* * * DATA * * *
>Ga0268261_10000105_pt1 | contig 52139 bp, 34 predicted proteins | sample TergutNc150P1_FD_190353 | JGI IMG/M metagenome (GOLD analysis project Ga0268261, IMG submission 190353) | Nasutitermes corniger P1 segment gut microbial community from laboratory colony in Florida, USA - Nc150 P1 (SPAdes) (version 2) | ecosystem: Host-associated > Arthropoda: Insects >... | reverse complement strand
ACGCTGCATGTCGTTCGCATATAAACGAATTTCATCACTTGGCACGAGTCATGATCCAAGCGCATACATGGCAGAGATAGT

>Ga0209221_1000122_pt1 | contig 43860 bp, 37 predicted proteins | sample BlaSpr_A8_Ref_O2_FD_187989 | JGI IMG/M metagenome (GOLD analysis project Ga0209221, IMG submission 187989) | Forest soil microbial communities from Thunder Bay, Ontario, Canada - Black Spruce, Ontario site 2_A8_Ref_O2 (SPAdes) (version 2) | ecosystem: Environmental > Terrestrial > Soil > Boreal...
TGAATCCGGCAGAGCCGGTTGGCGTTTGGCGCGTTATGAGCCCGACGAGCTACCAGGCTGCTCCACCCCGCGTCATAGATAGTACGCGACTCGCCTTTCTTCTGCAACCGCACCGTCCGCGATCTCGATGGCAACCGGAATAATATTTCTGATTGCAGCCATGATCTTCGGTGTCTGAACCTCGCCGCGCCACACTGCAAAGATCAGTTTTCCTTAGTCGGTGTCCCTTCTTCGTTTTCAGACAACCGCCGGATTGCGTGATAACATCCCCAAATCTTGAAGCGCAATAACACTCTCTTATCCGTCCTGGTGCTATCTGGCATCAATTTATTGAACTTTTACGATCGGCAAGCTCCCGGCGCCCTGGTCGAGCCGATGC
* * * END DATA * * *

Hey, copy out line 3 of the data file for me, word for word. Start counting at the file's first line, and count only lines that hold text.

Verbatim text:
>Ga0209221_1000122_pt1 | contig 43860 bp, 37 predicted proteins | sample BlaSpr_A8_Ref_O2_FD_187989 | JGI IMG/M metagenome (GOLD analysis project Ga0209221, IMG submission 187989) | Forest soil microbial communities from Thunder Bay, Ontario, Canada - Black Spruce, Ontario site 2_A8_Ref_O2 (SPAdes) (version 2) | ecosystem: Environmental > Terrestrial > Soil > Boreal...